Lord's Day Liturgy

The Law as Revealed Will

Those who believe in the sovereignty of God may not use the sovereignty of God as an excuse for their sin, but they can sometimes get close to doing so by acting confused. So if God ordains and works all things, that must include sin. If God ordains sin, how can He hold us accountable for it? This is a question that comes up in Romans 9, but one way to get help by looking at the law.

If God did not ordain sin, then Israel and his family would have died. Joseph’s brothers barely avoided murdering him, they sold him into slavery, and what they meant for evil God meant for good (Genesis 50:20).

Even more, nothing happened to Jesus that was not according to the predestined plan of God.

this Jesus, delivered up according to the definite plan and foreknowledge of God, you crucified and killed by the hands of lawless men. (Acts 2:23 ESV)

The most heinous, wicked sin of all time will be rejoiced in for eternity, even as it was by the believers in Jerusalem who lifted their voices to God who did “whatever your hand and your plan had predestined to take place” (Acts 4:24-28, see also Isaiah 53:10). The Westminster Shorter Catechism summarizes:

WSC 7: What are the decrees of God? A. The decrees of God are, his eternal purpose, according to the counsel of his will, whereby, for his own glory, he hath foreordained whatsoever comes to pass.

This is God’s sovereign will; He is the one “who works all things according to the counsel of his will” (Ephesians 1:11 ESV).

But as we exalt His power and authority, how do we also exalt His righteousness? God’s law is God’s revealed will.

WSC 39: What is the duty which God requireth of man? A. The duty which God requireth of man, is obedience to his revealed will.

In His law, we learn what He wants (Romans 7:7). The law does have a few other purposes, but its clarifying work here keeps us from rationalizing our sin in theological terms. He has told you, o man, what is good and what He requires. Submit to His sovereignty, repent from your sin.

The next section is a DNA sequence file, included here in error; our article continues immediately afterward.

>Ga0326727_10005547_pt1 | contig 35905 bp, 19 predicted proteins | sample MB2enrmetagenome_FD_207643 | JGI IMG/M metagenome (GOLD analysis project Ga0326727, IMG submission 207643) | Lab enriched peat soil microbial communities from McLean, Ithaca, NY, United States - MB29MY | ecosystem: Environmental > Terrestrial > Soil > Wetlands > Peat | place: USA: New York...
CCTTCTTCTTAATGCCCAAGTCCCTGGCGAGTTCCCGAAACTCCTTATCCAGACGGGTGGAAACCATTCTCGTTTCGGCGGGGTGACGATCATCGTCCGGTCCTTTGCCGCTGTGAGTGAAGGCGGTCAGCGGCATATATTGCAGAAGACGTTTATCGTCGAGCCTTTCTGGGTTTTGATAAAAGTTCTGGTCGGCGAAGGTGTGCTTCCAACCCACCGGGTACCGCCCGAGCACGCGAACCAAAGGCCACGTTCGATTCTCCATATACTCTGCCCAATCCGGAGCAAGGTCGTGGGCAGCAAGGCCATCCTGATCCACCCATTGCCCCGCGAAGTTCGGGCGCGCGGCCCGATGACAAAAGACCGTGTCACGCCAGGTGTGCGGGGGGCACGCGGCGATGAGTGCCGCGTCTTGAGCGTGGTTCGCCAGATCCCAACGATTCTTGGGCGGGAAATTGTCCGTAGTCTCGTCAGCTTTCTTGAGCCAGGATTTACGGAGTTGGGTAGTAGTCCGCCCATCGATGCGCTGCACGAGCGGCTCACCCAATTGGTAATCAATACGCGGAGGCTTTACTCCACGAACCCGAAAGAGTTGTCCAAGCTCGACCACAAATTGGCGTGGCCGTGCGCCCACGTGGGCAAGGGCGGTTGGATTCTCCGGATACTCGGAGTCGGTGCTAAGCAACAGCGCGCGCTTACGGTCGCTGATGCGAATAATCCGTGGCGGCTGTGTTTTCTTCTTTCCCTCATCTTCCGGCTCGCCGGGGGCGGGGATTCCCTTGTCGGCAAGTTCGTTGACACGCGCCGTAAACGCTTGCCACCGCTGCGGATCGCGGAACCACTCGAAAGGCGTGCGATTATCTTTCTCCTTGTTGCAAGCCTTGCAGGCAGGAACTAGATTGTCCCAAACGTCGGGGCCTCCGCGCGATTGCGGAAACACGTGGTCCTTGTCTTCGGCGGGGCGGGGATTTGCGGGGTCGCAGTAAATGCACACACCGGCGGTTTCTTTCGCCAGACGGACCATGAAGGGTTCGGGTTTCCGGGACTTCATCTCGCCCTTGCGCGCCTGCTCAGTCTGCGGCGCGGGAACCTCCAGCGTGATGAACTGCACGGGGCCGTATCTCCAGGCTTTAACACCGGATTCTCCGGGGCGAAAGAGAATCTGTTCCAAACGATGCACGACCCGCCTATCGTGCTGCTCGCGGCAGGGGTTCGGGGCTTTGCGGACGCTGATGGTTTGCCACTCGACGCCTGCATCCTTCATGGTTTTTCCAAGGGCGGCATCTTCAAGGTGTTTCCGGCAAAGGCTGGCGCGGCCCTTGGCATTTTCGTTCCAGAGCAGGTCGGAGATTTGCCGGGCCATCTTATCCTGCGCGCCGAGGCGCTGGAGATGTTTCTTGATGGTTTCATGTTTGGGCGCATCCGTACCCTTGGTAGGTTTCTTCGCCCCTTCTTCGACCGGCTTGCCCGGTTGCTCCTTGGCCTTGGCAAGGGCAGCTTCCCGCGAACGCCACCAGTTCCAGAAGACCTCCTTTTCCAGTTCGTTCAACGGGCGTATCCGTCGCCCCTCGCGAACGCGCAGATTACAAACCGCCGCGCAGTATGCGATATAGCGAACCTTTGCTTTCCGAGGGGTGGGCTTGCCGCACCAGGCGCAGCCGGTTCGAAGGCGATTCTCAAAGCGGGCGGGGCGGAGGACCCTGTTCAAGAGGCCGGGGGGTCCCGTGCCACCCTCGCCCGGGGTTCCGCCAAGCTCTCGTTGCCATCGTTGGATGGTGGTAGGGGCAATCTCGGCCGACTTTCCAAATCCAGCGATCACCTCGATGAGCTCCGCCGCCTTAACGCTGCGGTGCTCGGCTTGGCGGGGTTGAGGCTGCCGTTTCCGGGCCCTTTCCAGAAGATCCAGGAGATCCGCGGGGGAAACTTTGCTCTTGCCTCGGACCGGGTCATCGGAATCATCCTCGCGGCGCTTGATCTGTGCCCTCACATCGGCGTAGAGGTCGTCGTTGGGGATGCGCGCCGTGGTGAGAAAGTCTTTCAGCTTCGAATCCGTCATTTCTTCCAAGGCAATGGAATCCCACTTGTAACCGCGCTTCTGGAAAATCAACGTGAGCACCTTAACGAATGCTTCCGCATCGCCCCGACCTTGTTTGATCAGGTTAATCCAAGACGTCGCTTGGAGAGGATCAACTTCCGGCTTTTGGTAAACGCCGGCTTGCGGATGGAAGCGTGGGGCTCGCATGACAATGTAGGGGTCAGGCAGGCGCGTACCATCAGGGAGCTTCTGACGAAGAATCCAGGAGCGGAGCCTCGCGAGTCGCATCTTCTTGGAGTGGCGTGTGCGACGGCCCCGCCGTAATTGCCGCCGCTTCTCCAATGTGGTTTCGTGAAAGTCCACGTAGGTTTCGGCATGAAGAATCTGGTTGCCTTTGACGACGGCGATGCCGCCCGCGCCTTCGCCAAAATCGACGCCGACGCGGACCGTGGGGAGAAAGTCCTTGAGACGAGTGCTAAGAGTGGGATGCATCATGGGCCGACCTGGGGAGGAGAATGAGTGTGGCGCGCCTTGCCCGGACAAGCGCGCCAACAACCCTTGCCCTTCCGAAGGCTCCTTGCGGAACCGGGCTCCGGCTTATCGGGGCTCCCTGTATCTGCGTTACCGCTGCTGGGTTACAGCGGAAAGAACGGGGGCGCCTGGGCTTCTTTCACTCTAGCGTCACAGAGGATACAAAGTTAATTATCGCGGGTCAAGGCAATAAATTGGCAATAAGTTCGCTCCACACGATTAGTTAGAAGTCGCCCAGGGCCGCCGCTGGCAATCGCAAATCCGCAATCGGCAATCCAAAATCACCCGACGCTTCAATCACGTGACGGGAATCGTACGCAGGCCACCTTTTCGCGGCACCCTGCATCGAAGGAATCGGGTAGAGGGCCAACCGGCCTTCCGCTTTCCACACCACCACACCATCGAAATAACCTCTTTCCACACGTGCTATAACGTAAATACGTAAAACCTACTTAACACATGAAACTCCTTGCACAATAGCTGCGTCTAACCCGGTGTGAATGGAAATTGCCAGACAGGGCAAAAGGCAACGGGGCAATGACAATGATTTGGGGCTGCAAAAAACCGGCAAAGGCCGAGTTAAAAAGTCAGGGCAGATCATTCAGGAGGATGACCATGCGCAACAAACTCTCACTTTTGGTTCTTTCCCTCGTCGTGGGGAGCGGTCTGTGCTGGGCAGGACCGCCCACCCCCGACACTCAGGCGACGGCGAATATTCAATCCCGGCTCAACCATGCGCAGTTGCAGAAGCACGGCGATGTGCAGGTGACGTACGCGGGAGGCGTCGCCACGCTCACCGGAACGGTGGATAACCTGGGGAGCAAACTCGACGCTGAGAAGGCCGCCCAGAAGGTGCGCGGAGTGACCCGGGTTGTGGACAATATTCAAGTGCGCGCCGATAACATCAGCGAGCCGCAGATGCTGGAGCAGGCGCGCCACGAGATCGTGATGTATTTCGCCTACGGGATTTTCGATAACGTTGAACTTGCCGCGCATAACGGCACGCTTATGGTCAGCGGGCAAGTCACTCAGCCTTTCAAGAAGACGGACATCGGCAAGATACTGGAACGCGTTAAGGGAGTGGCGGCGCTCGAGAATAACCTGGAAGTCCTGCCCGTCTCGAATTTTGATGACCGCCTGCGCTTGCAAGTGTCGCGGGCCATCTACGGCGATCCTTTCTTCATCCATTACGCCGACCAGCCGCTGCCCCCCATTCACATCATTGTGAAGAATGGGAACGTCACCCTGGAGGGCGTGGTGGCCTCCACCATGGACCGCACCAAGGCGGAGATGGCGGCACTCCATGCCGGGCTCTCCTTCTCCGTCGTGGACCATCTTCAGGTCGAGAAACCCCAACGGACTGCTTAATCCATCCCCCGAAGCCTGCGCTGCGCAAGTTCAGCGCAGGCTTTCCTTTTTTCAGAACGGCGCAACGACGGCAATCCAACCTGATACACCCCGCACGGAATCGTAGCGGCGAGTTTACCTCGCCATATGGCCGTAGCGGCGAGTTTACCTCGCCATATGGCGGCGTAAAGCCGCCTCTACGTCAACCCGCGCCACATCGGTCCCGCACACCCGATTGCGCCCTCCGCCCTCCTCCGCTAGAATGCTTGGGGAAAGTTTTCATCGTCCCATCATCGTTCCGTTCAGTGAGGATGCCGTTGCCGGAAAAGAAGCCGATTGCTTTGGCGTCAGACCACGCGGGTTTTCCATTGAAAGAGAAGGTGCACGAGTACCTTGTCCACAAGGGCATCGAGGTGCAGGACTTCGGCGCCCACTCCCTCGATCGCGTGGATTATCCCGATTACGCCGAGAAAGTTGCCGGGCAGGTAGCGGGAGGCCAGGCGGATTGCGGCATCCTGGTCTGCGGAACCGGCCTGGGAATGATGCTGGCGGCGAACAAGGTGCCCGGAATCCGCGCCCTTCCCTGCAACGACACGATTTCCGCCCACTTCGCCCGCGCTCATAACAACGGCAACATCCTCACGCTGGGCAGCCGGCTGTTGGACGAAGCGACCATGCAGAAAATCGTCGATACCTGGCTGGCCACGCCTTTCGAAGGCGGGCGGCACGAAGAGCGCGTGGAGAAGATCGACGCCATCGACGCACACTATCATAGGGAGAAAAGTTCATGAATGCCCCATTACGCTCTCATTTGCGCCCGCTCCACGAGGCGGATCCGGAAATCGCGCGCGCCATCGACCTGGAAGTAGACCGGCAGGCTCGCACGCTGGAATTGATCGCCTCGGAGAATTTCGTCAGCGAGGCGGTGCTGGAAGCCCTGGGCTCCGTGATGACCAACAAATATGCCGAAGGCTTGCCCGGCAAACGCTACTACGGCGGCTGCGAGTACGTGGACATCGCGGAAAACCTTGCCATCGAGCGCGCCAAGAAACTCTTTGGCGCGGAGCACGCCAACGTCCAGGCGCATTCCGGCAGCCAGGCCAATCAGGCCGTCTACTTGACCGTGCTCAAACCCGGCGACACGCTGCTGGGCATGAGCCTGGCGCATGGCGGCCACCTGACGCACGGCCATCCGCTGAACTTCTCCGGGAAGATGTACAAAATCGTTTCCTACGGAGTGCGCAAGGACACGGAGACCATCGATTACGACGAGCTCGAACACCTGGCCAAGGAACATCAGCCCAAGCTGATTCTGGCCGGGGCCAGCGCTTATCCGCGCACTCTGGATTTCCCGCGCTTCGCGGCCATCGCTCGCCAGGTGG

Lord's Day Liturgy

Communion Renewal

Paul established in Romans 6 that no one has power to resist sin or seek a new master apart from being united to Christ. Then he established in Romans 7 that the law, holy and good as it is, has no redemptive power, only a revealing work of sin. So we must be dead to the law and united to another, to Christ. The branches must abide in the vine if there is to be any fruit.

What a blessing to have a weekly time not just of remembrance, but of renewal in that communion.

By analogy, a marriage covenant is made by vows, recognized by law, and consummated in the marriage bed. The vows stand until they are broken; legal union exists between the husband and wife. The marriage bed isn’t making something true that wasn’t, but it is an experienced renewal of union and intimacy.

In Christ we are not ever out of Christ. That’s the logic of spiritual reality. And our understanding of it, our appreciation of it, and our application of it can get better and be more consistent.

We are proclaiming Christ’s death until He comes, doing it in remembrance of Him. But we are actually communing with Him, as we eat and drink by faith we are renewing our minds in the realities of our union with His body and blood.

Lord's Day Liturgy

Wretched Isn’t All

Those who fear God and are convicted by the Spirit before the standard of the law in Scripture usually don’t have good things to say about themselves. Agur said he was too stupid to be a man (Proverbs 30:2). Bildad told Job that before God, man is a maggot and a worm (Job 25:6), and he wasn’t wrong. Paul said he was wretched (Romans 7:24).

Wretched is one of those words that we feel more than we could define. We know it’s not good, a despicable character. The word Paul used is talaiporos (ταλαίπωρος), meaning miserable. It’s the antonym of μακάριος, blessed. In Romans 7 it’s not a natural conclusion, but a supernatural verdict in light of the law.

In any myth worth the breath it takes to tell, the wretch is the one to hate, the one to banish, the one to scapegoat.

It’s part of our identity, who we are. But wait, for believers there’s more.

Luther could say he was simultaneously justified and sinner (simul iustus et peccator). Paul could say he was the chief of sinners in order to be a recipient of God’s mercy and perfect patience (1 Timothy 1:15-16). And best of all, Jesus said He didn’t come to find the righteous, but sinners. The healthy don’t need a doctor (Mark 2:17). Jesus calls wretches.

So you are a terrible, horrible, no good, very bad wretch. You are also born again, declared righteous before the Judge by the Judge, adopted as His child, saved by amazing grace.